This post was written by Remoy Philip.

I grew up on VHS tapes like a typical 90s latchkey kid. But atypical, because I grew up in an immigrant family—a South Asian single-parent suburban home. My mom worked a lot. So, by myself, I’d often slip a tape into the VCR and be transported.

But the VHS tapes we had, there weren’t many immigrant stories. I’d watch The Sandlot, or Back to the Future on the reg. Those brought a lot of fun energy to what I was feeling as a teenager—full of hormones, nostalgia, and excitement about the future. But nothing that really showed what that felt like filtered through my shade of melanin.

That’s something I wanted to really show with my next short. How the immigrant experience can feel through a camera lens. I wanted the audience to feel it in their body as much as they were seeing it on screen.

How cinematography creates story

I had an idea. Oners have become a popular film convention—there’s always an episode of some prestige TV show that rides a seemingly effortless oner. Or you have 1917, Birdman, or some other awards-friendly film embracing a solo-tracking shot. That’s something I wanted to try.

But I’m no film-school kid. I don’t have any technical know-how on how to pull this magic off. But I am dumb and stubborn. I rallied my production crew together. I broke down my ideas with DP Minos Papas and AD/Editor Liz Sargent. They stepped onboard with the vision. And together, we were off.

The ridiculously talented Joyce Keokham plays Grace—a first-gen-born immigrant kid. Who, because of tried-and-true assimilation issues, has become estranged from her mother. Inevitably, though, she ends up following in her footsteps. Her mom emigrated from China to California for a better future for her kids. Grace moved to New York to make her own way.

220919_01'A Distance'Credit: Courtesy of Bad Coolie

Grace is killing it in every measure. She has a beautiful apartment. She confidently runs her own company. She is fully on top of her game. Except… when she has to call her mom. The camera tries to keep up as the conversation boils over through Grace’s AirPods.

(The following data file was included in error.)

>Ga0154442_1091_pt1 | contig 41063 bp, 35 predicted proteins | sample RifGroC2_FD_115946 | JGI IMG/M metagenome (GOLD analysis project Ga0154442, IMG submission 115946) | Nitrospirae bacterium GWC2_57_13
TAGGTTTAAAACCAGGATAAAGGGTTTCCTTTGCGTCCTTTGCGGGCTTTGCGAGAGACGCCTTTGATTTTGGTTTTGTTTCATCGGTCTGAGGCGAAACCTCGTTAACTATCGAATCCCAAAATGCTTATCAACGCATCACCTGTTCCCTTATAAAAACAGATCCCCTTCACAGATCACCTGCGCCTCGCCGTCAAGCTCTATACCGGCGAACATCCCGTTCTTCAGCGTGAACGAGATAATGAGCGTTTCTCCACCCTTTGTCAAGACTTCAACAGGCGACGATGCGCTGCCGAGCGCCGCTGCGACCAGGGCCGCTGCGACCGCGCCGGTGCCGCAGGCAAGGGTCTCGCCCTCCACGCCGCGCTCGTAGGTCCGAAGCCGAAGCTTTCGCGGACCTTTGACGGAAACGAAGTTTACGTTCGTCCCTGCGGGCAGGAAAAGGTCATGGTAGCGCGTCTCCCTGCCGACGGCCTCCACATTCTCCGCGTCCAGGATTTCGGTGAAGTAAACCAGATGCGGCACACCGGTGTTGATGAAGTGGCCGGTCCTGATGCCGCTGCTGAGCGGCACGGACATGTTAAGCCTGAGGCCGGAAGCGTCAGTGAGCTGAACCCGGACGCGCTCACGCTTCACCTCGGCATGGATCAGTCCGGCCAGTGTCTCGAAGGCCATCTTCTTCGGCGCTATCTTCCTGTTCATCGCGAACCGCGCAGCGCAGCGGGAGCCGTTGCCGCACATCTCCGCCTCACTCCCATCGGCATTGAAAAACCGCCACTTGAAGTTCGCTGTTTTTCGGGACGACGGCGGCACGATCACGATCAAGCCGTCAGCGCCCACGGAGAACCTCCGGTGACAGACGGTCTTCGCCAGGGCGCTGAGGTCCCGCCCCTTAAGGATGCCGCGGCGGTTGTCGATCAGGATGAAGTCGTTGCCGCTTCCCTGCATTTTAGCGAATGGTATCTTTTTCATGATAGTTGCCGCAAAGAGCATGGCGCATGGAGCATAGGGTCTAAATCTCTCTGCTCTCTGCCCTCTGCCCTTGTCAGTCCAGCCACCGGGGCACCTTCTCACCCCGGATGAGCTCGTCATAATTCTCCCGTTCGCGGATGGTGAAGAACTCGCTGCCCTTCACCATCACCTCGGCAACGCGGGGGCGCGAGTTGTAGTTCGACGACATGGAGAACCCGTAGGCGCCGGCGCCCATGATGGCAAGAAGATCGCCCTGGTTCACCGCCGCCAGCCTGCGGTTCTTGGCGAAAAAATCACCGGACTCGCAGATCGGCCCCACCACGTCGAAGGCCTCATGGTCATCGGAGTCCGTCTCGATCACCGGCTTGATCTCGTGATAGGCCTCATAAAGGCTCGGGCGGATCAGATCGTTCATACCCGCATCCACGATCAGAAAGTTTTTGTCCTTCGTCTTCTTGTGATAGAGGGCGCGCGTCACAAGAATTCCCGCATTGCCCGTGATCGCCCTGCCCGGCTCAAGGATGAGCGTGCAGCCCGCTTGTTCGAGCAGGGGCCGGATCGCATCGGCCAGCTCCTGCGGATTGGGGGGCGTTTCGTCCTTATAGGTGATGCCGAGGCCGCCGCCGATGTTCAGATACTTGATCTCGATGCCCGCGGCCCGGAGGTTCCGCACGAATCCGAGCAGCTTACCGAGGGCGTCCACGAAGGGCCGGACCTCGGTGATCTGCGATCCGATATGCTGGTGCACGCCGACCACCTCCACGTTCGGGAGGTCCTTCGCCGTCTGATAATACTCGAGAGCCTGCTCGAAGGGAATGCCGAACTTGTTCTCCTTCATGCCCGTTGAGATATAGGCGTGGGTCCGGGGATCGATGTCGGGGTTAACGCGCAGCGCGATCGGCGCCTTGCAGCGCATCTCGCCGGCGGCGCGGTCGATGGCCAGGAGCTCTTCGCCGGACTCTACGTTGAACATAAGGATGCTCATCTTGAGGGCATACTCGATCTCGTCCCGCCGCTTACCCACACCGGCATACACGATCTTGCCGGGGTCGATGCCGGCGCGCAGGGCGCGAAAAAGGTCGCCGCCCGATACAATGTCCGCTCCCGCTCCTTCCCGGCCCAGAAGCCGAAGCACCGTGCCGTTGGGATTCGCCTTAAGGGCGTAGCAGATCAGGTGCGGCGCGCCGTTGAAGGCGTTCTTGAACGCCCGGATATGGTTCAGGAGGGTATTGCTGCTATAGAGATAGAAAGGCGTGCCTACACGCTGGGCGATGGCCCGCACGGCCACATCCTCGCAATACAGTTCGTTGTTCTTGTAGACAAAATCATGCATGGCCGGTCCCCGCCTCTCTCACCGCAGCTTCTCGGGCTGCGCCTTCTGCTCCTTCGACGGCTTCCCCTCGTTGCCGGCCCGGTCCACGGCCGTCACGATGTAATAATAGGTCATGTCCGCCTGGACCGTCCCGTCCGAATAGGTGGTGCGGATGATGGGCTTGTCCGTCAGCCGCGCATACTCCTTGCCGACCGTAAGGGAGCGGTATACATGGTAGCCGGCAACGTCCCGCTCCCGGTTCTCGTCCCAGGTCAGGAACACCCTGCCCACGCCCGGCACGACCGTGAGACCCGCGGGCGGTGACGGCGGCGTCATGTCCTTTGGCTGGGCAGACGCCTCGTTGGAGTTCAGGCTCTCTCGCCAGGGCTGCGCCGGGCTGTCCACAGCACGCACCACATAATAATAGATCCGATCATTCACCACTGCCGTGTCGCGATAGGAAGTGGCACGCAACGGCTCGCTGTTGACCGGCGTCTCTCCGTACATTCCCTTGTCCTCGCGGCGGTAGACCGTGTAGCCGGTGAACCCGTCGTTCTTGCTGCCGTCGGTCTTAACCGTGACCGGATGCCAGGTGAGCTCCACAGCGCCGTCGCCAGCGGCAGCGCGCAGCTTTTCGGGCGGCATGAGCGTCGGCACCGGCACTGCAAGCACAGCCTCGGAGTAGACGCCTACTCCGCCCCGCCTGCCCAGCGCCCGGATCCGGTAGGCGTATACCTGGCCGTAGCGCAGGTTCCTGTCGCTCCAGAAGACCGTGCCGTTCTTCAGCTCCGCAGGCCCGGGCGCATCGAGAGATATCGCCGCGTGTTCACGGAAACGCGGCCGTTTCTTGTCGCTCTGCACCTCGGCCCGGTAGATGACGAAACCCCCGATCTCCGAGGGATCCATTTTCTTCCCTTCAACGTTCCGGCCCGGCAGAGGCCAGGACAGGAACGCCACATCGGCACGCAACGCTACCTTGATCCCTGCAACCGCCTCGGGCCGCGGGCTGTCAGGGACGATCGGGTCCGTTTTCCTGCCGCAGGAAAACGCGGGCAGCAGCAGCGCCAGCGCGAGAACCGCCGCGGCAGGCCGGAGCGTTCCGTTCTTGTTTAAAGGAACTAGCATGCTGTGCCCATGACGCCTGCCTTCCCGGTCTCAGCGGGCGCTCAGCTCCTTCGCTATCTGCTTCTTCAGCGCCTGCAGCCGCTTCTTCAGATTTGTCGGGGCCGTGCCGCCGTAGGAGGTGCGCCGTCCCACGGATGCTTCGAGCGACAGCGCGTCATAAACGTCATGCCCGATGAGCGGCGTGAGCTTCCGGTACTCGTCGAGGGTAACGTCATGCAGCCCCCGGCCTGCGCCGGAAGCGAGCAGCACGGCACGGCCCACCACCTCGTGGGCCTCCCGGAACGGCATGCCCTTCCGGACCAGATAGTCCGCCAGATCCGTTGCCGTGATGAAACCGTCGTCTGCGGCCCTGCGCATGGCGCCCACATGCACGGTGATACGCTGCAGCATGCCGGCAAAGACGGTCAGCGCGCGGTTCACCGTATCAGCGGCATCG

That’s the synopsis of A Distance. Now, we could’ve shot it in a more traditional way. Capturing the emotional schisms between Grace and her mom more matter-of-factly. Seeing and hearing the fault lines of assimilation through static setups.

But I wanted more. I wanted the way we captured this story to tell another facet of this experience. To really put the viewer in this particular sensation that assimilation brings. How you can be so close to your family and their history, but yet still be worlds apart.

Enter that idea of the oner.

Img_5714Credit: Courtesy of Bad Coolie

The gimbal follows Grace throughout the short. But it’s never allowed close.

Every time Grace gets near the lens, or any time the camera creeps close to her personal space, she’s off. That particular schism between mom and daughter, you can feel as you watch. We never show you Grace’s mom (played by Vivan Lee) on the other line. Or cutaway to Grace’s other call with her coworker (played by Stephanie Butts).

You’re always separated from Grace. Watching from afar. As she navigates this life she’s made for herself. The future she’s trying to reconcile. And how in the end, how she and her mother just keep missing each other. No matter how close they get.

Grace_4'A Distance'Credit: Courtesy of Bad Coolie

The short isn’t a full oner. We have some cut-to-wides that actually add to the hauntingness. We found those shots on our production day.

Tired and beaten up at the end of the day, I said, “Let’s grab two wides.” Like champs, the whole production team marched into position. Joyce went through her lines and choreography like it was second nature.

Stitched together in the edit, this now seamless combination of tracking and wides, there’s a real choreography to the film. A beautiful subtlety to the short that I can’t be more proud of. One that not only tells the story of how immigration and assimilation can shape a family. But one that shows you, through a relationship between the lens and the actor, between mother and daughter, how this experience can separate us.

It’s a type of movie I didn’t have growing up. But one I hope can be a tool for many.

You can see more here.

Remoy Philip is the writer and director of A Distance.